Bristol-Myers Squibb Settlement Highlights a Common-Sense Law: The Medicaid Drug Rebate Program

Posted  04/2/21
Drug prices are out of control.  They now account for roughly 10% of our healthcare spending and America’s per capita outlay has nearly doubled over the past two decades.  For the least fortunate among us, many of these medications have become out of reach altogether. While new proposals are regularly made, one approach that often gets overlooked is simply enforcing the laws already on the books. That is just...

April 1, 2021

Pharma company Bristol-Myers Squibb will pay $75 million to settle a False Claims Act action, filed by a whistleblower, alleging that the company failed to pay amounts it owed under the Medicaid Drug Rebate Program. That program, the MDRP, requires drug manufacturers to report the Average Manufacturer Prices (AMPs) of their Medicaid-covered drugs to the government; the higher the reported AMPs, the greater the rebate owed by the pharma company to the government.  The whistleblower alleged that Bristol-Myers systematically under-reported their AMPs for a number of its drugs, including by reducing service fees it paid to wholesalers and excluding the value of price appreciation provisions in wholesale contracts. Of the total settlement, $41 million will be paid to the federal government, and the remainder to states participating in the settlement.  The government did not intervene, and the action was pursued by the whistleblower, Ronald J. Streck, who will receive an undisclosed share of the settlement.  USAO EDPA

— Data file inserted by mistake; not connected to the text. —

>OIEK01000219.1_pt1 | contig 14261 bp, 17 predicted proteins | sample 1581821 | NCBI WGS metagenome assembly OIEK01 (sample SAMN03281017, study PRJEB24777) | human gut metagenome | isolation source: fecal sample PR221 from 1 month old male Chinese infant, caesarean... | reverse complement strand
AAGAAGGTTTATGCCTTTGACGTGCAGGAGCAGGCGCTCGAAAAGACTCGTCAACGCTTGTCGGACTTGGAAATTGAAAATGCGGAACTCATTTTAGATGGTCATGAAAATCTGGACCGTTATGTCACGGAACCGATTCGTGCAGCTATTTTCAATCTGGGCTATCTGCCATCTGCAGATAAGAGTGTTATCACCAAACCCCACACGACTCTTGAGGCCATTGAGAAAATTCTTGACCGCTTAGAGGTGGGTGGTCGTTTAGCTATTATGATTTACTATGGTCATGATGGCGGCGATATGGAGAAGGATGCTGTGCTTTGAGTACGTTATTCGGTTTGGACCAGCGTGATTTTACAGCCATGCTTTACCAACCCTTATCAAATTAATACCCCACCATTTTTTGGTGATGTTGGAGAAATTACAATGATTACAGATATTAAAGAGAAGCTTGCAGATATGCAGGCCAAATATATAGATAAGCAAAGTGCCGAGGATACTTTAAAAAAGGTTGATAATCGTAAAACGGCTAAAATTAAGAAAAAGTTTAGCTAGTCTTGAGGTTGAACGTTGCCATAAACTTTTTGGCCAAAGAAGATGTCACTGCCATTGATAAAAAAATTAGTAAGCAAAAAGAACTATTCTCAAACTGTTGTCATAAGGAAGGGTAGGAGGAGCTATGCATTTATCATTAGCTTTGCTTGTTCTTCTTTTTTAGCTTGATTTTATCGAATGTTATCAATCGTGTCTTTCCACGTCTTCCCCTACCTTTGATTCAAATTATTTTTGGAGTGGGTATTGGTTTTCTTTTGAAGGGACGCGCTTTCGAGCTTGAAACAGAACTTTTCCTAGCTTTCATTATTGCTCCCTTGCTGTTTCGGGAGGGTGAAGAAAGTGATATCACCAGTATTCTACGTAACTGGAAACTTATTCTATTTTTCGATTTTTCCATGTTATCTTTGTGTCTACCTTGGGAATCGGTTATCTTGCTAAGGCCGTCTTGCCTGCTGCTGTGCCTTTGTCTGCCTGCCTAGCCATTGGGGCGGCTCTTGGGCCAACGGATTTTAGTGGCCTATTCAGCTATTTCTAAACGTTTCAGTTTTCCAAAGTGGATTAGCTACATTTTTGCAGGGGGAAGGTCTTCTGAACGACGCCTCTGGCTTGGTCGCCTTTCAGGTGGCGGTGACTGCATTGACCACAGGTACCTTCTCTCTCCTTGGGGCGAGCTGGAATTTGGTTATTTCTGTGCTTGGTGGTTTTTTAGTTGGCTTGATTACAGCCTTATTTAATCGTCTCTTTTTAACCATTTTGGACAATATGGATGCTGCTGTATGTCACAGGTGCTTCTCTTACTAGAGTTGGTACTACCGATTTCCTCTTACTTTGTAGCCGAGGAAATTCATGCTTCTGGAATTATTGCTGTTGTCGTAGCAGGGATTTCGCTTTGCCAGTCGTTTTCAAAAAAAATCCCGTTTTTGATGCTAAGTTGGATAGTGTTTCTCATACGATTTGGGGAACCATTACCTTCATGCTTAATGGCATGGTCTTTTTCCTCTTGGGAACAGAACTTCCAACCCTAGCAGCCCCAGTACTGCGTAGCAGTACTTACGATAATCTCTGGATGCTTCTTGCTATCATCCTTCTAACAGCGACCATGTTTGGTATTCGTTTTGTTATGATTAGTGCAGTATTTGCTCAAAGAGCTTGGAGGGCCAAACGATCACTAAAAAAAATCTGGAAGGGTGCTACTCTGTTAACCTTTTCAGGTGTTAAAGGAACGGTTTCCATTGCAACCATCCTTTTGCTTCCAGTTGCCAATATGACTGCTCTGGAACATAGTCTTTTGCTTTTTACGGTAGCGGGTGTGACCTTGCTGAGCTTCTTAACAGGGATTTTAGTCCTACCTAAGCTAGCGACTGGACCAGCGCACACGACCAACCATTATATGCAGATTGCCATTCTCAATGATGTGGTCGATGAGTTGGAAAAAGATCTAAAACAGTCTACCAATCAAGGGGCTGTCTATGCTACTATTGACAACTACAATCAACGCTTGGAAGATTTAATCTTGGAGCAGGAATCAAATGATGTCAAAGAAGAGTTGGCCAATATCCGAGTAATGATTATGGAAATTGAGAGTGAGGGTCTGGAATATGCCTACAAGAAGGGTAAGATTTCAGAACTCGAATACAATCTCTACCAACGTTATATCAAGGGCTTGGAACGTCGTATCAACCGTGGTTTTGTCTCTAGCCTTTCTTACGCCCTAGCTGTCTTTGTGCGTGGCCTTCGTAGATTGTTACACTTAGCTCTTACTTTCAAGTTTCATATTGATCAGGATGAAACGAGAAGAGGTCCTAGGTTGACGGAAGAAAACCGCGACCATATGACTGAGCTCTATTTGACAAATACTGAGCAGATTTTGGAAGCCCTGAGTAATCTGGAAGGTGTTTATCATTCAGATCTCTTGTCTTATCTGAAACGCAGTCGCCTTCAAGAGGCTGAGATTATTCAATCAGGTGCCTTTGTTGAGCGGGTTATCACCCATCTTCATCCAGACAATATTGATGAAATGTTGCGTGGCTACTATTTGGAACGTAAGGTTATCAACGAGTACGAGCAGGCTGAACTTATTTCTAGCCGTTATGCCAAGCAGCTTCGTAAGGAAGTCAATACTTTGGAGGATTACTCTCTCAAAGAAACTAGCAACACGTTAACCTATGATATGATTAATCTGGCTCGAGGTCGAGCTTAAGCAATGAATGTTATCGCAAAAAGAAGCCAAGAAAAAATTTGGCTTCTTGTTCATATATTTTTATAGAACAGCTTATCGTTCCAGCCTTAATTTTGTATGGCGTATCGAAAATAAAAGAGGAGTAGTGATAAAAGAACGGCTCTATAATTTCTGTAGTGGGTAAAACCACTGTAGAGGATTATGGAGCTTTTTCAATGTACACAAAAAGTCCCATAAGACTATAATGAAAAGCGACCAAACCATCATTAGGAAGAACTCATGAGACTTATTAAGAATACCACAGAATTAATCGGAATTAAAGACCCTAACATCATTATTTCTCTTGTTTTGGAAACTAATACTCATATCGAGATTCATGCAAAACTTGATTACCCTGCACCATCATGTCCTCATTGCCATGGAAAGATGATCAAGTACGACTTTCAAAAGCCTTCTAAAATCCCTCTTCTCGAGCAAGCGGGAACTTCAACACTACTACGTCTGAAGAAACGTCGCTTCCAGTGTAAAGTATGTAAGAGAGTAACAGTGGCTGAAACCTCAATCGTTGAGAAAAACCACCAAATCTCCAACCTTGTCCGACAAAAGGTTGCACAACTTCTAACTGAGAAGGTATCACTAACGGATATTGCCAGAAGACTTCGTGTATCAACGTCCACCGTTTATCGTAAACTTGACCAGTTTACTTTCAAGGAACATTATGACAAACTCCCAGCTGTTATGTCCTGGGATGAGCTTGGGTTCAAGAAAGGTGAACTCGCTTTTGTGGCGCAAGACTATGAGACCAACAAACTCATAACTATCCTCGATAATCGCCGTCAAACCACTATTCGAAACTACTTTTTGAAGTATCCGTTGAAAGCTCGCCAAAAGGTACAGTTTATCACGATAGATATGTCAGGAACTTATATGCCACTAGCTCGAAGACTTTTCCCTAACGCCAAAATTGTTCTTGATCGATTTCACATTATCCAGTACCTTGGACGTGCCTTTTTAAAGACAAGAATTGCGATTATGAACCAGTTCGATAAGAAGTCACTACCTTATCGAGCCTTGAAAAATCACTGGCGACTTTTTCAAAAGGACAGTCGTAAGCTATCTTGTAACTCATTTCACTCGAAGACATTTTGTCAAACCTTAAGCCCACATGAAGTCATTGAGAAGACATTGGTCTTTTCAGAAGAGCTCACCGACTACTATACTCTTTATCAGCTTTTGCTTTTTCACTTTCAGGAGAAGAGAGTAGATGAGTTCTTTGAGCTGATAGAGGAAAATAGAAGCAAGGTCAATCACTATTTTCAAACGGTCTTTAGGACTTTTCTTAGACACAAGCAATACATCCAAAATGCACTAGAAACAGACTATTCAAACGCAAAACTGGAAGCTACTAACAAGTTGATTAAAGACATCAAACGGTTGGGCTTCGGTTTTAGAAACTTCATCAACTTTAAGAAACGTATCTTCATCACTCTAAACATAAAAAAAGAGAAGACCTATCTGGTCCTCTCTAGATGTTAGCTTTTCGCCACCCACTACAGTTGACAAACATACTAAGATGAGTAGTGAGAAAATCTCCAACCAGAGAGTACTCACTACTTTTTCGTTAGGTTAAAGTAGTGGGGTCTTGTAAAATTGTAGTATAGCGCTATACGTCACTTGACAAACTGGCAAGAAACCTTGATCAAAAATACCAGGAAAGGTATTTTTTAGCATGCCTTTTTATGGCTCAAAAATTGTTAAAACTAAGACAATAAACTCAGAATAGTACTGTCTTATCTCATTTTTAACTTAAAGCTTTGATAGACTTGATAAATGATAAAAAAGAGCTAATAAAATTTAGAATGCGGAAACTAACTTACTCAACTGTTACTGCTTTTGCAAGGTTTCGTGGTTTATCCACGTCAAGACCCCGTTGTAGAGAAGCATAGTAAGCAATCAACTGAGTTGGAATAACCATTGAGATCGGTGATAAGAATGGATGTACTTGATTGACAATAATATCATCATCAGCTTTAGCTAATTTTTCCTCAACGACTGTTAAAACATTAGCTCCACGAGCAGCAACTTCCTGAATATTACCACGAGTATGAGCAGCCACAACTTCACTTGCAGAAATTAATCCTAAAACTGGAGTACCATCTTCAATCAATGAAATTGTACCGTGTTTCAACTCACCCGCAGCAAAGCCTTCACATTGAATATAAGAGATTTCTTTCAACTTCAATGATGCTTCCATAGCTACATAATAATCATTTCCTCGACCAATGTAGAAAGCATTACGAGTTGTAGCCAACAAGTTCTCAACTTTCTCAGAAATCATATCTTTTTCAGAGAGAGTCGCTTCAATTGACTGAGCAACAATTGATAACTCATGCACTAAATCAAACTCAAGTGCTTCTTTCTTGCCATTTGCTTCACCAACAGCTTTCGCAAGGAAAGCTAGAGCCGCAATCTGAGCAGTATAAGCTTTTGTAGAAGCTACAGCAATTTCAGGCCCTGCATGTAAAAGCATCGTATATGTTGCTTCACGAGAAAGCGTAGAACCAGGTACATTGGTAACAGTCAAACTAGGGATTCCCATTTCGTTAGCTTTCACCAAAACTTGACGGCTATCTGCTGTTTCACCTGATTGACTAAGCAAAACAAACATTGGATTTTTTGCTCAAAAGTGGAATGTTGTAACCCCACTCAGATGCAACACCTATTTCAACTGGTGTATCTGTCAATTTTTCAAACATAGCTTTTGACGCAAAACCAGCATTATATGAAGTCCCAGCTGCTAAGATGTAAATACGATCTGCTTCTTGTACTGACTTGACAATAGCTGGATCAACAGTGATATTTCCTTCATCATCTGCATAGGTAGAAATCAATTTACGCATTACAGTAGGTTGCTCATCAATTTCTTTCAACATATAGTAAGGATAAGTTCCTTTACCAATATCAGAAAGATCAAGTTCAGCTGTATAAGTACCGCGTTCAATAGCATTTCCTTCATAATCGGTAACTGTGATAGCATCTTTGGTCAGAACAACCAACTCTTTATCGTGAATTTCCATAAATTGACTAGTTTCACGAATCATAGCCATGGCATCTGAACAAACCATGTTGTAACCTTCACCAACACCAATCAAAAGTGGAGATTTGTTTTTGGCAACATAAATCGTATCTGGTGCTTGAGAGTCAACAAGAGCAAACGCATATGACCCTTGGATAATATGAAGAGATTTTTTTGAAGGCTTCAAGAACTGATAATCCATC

March 18, 2021

A Michigan-based cardiologist, Dinesh Shah, and his practice, Michigan Physicians Group, P.C. (MPG), have agreed to pay $2 million to resolve allegations of defrauding Medicare, Medicaid, and TRICARE by submitting claims for medically unnecessary diagnostic testing, in violation of the False Claims Act.  In separate qui tam suits filed by former employees Arlene Klinke and Khrystyna Mala, the whistleblowers alleged that between 2006 and 2017, Shah and MPG billed government healthcare programs for Ankle Brachial Index tests, Toe Brachial Index tests, and Nuclear Stress Tests that were ordered and provided without regard to necessity.  USAO EDMI

The False Claims Act: It Benefits More than Just the Government

Posted  03/5/21
statue of Abraham Lincoln
The False Claims Act, a Civil War-era law, encourages private individuals, such as whistleblowers, to come forward and file suit against unscrupulous government contractors, and share in the government's recovery. The passage of the law was inspired by contractors selling the Union Army bags of sand as flour, lame mules as cavalry horses, and glued-together rags as uniforms. The main purpose of the law is, of...

March 2, 2021

North Carolina durable medical equipment provider A Perfect Fit for You, Inc. and its owner Margaret Gibson have agreed to pay a total of $24.14 million to resolve civil claims that they falsely billed Medicaid for DME that had never been ordered or delivered, including by using the personally identifying information of Medicaid recipients who had been dead for years.  In addition, to resolve criminal charges of healthcare fraud, the company will pay an additional $2 million fine and $10.1 million in restitution to the North Carolina Medicaid program.  USAO ED NC